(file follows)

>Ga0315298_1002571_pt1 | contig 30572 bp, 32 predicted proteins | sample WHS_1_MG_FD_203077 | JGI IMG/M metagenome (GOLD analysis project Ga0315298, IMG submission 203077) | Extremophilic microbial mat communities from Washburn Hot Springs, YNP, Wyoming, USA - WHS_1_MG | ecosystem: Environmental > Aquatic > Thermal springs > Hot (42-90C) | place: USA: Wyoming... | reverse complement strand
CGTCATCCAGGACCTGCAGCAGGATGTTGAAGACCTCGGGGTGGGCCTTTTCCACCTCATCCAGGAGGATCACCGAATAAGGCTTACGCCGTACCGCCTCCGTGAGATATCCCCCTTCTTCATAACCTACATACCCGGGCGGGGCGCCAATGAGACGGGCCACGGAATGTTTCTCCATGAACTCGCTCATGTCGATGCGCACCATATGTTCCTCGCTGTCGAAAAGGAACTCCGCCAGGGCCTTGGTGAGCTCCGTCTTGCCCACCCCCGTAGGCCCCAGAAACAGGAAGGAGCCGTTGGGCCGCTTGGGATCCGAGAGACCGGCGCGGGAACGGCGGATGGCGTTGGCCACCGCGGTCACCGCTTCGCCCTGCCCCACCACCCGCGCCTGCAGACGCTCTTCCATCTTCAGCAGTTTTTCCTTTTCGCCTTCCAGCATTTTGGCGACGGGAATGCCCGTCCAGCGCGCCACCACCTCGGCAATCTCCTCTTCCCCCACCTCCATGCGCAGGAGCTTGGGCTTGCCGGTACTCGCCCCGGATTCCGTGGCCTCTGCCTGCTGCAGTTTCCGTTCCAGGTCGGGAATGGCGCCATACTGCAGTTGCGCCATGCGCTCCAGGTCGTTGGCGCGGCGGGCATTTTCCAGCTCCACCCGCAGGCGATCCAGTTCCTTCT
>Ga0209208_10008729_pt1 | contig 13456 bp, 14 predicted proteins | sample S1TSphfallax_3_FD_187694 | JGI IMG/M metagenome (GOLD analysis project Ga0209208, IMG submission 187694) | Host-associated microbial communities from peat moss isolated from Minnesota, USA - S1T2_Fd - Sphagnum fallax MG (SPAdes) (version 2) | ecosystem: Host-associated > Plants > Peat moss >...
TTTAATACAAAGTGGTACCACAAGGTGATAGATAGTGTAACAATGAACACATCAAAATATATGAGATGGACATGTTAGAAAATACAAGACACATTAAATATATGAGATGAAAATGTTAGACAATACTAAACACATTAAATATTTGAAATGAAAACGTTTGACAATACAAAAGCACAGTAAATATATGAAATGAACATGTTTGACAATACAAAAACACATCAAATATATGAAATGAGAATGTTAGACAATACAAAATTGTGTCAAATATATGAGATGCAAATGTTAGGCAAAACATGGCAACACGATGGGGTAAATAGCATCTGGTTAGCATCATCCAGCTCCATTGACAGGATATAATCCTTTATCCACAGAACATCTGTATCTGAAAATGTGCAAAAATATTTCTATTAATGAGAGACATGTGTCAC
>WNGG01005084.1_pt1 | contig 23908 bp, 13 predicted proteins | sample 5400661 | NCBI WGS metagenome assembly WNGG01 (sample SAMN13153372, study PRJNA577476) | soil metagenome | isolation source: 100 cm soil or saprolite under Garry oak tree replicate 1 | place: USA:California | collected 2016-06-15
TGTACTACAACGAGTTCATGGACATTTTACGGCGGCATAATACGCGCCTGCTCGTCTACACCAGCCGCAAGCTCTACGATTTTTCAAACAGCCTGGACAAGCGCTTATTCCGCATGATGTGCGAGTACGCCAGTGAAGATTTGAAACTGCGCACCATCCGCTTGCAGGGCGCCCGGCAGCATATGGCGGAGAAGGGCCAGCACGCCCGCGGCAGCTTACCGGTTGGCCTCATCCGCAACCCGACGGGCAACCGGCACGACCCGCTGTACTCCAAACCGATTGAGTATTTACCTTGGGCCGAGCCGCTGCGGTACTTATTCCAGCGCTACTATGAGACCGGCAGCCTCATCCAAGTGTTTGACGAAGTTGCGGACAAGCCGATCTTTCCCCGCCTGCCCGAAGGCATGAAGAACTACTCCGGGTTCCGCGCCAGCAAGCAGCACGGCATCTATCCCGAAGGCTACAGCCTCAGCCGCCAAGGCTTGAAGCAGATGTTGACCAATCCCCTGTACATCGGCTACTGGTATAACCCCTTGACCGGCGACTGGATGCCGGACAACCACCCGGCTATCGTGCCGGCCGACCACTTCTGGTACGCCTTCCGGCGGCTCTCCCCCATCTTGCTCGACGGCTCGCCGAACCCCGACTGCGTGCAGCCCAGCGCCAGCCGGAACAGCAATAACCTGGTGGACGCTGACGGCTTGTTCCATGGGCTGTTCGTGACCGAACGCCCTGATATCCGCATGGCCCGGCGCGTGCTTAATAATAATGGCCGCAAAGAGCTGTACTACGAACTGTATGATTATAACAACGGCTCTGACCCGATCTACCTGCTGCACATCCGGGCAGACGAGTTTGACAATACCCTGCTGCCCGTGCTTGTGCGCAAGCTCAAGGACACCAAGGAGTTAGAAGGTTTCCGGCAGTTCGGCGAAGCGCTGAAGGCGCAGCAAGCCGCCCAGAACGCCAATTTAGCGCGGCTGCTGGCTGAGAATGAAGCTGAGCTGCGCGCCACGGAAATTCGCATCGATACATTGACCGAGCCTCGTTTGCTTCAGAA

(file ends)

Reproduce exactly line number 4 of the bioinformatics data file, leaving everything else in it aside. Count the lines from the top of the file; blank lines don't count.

TTTAATACAAAGTGGTACCACAAGGTGATAGATAGTGTAACAATGAACACATCAAAATATATGAGATGGACATGTTAGAAAATACAAGACACATTAAATATATGAGATGAAAATGTTAGACAATACTAAACACATTAAATATTTGAAATGAAAACGTTTGACAATACAAAAGCACAGTAAATATATGAAATGAACATGTTTGACAATACAAAAACACATCAAATATATGAAATGAGAATGTTAGACAATACAAAATTGTGTCAAATATATGAGATGCAAATGTTAGGCAAAACATGGCAACACGATGGGGTAAATAGCATCTGGTTAGCATCATCCAGCTCCATTGACAGGATATAATCCTTTATCCACAGAACATCTGTATCTGAAAATGTGCAAAAATATTTCTATTAATGAGAGACATGTGTCAC